So, friends, here is Jesus walking alone in the desert, being tempted by…something. Someone. A demigod? A monster? A representative of a collective hatred? A personification of an idea? A theological prompt? Continue reading
I have four children under the age of nine, so I’ve spent several years hunting for good children’s bibles. And beyond the typical earmarks of prose and illustration, there are always two places I turn to. First is the story of Noah’s Ark. Does Noah build the ark because God is going to destroy mankind, or does Noah build the ark because he wants to save zoo animals from a big flood? The former is important to me not because I’m big on wrath, but because I’m big on truth, and regardless of what you or I may think about Old Testament violence, God’s reason for the flood is in there, and I think without it the story of Noah’s Ark becomes disconnected from the overarching bible narrative that leads to Christ. And if a bible leaves out the reason for the flood, it’ll leave out a lot of other things too.
The second thing I look for in a children’s bible is even more important to me, and yet I have to compromise on it almost every time. It’s the story of Jesus’ temptation in the desert, when Jesus leaves his baptism for some serious one-on-one time with his Heavenly Father and ends up being tempted by the Devil to compromise the purpose of his ministry before it even gets off the ground. Out of the scores of bibles I’ve read for young children, only two of them include this story at all. 99% of them skip it entirely, moving from the baptism by John straight to the calling of his apostles on the shores of the Sea of Galilee (Matthew 4:18-20). Continue reading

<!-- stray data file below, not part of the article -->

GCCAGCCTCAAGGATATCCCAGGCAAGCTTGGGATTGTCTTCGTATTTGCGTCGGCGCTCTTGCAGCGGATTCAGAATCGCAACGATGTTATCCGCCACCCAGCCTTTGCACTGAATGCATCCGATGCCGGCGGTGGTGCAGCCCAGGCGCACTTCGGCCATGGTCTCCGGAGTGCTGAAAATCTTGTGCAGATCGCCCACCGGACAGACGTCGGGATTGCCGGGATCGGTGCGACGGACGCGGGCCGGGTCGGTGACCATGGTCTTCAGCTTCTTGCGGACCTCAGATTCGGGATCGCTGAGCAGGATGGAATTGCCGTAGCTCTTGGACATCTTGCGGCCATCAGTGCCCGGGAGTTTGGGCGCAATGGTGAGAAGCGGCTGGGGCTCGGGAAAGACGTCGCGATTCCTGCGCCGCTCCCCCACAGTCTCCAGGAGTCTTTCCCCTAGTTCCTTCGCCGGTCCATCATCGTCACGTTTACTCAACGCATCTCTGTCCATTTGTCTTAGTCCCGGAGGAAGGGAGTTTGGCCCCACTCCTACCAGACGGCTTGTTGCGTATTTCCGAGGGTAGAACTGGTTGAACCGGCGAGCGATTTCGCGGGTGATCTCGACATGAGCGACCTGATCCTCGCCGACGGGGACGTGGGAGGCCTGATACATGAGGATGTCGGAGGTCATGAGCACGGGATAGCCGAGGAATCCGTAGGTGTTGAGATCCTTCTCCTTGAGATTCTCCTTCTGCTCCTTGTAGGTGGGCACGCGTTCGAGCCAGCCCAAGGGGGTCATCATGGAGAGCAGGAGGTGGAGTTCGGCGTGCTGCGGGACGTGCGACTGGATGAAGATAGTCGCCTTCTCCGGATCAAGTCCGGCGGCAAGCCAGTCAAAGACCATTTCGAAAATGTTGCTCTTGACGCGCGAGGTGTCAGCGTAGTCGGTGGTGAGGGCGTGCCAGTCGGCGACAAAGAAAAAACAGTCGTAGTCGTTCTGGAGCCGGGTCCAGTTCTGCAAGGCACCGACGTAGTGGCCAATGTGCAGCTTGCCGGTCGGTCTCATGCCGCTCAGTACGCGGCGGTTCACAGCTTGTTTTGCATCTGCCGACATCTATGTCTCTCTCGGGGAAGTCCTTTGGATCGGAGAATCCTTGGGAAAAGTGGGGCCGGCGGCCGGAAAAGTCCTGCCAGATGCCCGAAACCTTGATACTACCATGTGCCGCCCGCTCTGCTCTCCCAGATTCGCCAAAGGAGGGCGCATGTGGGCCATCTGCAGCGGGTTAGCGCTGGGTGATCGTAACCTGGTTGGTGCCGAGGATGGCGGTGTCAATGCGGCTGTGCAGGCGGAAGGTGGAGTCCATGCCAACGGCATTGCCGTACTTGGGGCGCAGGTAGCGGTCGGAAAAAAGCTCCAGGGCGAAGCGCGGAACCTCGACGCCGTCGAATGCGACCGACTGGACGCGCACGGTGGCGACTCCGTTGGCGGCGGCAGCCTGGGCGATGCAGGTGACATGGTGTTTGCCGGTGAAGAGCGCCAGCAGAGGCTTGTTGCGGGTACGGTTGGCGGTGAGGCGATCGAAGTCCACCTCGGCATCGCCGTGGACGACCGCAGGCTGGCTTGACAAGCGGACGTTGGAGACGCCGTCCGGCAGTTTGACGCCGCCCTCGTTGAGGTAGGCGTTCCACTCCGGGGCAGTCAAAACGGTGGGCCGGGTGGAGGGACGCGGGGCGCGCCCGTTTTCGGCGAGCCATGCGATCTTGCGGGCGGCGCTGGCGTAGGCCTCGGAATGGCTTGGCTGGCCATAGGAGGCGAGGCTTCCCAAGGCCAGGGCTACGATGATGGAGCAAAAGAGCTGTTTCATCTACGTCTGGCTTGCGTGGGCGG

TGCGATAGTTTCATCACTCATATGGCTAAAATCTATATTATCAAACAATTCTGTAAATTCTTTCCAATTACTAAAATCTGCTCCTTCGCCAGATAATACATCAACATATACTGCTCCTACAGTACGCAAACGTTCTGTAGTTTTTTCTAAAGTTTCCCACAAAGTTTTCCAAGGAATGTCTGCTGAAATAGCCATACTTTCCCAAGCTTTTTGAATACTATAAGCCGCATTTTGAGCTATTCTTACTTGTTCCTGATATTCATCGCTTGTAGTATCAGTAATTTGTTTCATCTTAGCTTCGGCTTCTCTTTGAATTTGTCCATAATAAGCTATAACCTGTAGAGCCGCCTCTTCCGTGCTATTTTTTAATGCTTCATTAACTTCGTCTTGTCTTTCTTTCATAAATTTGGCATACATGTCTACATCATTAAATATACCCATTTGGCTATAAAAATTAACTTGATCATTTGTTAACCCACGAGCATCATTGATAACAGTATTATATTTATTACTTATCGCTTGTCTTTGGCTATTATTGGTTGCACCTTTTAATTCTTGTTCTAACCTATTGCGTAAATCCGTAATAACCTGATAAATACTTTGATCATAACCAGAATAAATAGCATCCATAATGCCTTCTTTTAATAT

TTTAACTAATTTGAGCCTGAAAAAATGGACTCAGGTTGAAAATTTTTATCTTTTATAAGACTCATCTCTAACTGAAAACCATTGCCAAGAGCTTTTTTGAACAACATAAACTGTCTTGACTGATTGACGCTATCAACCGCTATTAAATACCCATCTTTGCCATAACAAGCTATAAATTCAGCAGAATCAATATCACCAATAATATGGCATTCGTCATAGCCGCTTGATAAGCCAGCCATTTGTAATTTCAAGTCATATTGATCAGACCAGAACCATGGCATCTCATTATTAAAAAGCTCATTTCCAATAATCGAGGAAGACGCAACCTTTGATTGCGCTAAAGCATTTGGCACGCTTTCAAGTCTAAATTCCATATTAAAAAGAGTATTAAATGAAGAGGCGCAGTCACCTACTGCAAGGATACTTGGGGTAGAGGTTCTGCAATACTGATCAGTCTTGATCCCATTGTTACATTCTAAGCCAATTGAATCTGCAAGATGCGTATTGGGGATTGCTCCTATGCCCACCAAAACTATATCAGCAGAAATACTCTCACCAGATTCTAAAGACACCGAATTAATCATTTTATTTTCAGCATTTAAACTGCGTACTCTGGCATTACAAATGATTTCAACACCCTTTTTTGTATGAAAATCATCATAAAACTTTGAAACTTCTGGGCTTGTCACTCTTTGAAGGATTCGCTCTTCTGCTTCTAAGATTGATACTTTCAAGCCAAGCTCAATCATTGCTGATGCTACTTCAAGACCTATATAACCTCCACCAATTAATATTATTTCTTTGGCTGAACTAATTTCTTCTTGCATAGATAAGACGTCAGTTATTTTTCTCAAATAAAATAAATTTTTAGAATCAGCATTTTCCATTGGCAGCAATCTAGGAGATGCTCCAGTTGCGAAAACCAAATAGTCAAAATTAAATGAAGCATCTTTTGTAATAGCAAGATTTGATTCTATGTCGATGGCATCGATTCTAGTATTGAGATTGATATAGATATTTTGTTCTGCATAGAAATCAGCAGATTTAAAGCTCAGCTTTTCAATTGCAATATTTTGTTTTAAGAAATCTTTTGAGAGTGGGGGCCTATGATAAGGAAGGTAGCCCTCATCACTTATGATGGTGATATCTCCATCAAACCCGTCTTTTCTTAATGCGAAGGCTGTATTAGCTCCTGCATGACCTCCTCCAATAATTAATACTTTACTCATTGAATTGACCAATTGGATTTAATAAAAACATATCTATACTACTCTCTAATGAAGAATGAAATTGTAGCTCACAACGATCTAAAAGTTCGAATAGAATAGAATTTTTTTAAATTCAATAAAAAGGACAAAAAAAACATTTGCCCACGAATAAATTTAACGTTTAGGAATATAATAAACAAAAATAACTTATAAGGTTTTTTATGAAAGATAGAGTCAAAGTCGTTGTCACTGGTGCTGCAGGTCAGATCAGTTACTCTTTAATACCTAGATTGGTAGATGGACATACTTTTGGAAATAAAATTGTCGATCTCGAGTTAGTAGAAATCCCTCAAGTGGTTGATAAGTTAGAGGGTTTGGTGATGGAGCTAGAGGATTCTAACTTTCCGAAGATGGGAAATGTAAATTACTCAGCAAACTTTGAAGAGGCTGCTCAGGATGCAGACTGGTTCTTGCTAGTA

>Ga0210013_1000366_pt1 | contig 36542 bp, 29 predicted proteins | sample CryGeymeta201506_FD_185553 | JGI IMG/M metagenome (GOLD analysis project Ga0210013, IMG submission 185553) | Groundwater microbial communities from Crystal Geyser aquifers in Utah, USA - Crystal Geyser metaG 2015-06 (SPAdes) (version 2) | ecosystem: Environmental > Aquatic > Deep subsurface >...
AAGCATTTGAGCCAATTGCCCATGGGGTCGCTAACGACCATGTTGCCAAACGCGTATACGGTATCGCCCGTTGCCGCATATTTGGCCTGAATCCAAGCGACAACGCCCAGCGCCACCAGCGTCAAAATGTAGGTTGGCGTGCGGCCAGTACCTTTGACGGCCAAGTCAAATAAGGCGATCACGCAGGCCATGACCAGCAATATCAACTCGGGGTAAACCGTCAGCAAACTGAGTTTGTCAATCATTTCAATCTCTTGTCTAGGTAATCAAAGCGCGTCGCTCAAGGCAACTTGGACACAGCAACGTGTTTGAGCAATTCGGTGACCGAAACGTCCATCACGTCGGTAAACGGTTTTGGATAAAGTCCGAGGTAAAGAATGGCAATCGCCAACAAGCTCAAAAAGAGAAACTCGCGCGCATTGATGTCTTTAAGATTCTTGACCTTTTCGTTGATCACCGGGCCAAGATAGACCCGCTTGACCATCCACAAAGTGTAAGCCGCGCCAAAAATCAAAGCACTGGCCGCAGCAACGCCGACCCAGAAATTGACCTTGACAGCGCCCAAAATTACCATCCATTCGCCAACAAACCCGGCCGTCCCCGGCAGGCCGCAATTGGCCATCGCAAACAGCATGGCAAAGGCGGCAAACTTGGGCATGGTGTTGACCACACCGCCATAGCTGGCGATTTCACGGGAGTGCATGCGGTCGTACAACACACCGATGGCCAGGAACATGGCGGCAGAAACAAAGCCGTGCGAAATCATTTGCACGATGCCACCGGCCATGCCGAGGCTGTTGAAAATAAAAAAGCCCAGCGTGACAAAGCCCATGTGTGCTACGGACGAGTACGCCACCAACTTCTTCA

I don’t approve of ellipses in stories. You know, when something dramatic happens in a story and then you get those terrible words, “Two Years Later….” What happened in that dot-dot-dot? How did our hero recover from that car crash, and what? he married someone else? and he has kids now? and the dog died how?
The Gospel According to Luke gives us what is probably the worst ellipsis in the history of the written word. We see Joseph and Mary’s failure to remember (or recognize?) the divinity of their twelve-year-old son, they leave for home, and —
Eighteen Years Later…
Friends, that is harsh. Most likely Joseph died during this time (see John 19:26-27). Most likely Jesus learned his father’s trade and then threw it away. And don’t forget about John. What was he like as a teenager? Was it hard when he left home for the desert? Did Zechariah suffer disgrace before the teachers of the law? Is Zechariah even still alive? And odds are, since Jesus and John were cousins, they may have spent time together as children, as young men. What did that look like?
But no, friends, we will have to be grateful for what little we’ve been given, and like the Beloved Physician, we will move on to the important stuff. Continue reading
I as I said before, my notes on the nativity are thin. But I do have a couple things I’d like to point out at the end of the story, after all the angels and shepherds have left the scene. And for me, this is when things really get interesting. Remember, friends, the Beloved Physician shares this sentiment with me. Unlike Matthew, Luke spends little time on the details of Jesus’ birth, focusing instead on the prophecies beforehand and the resuming of life after. Luke doesn’t even mention the Magi, which is one of the best parts of the narrative. Instead, Luke moves quickly from the stable to the temple. It’s Jesus’ early relationship to the temple and its purpose that interest Luke most, and he spends almost 300 words more talking about Simeon, Anna, and the 12-year-old Jesus than he does about the not-so-silent night in the stable. Continue reading
While in college, I worked for three years in a toy store. Three Black Fridays, friends. I sold toys by the trash-bag-full and gave away free Tickle Me Elmos and Furbies to reward customers for keeping the American economy alive for one more year. Many years later and I still struggle with the traditional sentimentality of Christmas, because, folks, I’ve seen its dark underbelly. Give me the unbelievers made mute and the shame of nontraditional wedlock against the backdrop of ancient tyrannies every time.
Anyway, the Nativity in the Gospel According to Luke spans all of chapter 1 and the beginning of chapter 2, and my notes here are thin. But I do have some observations. Continue reading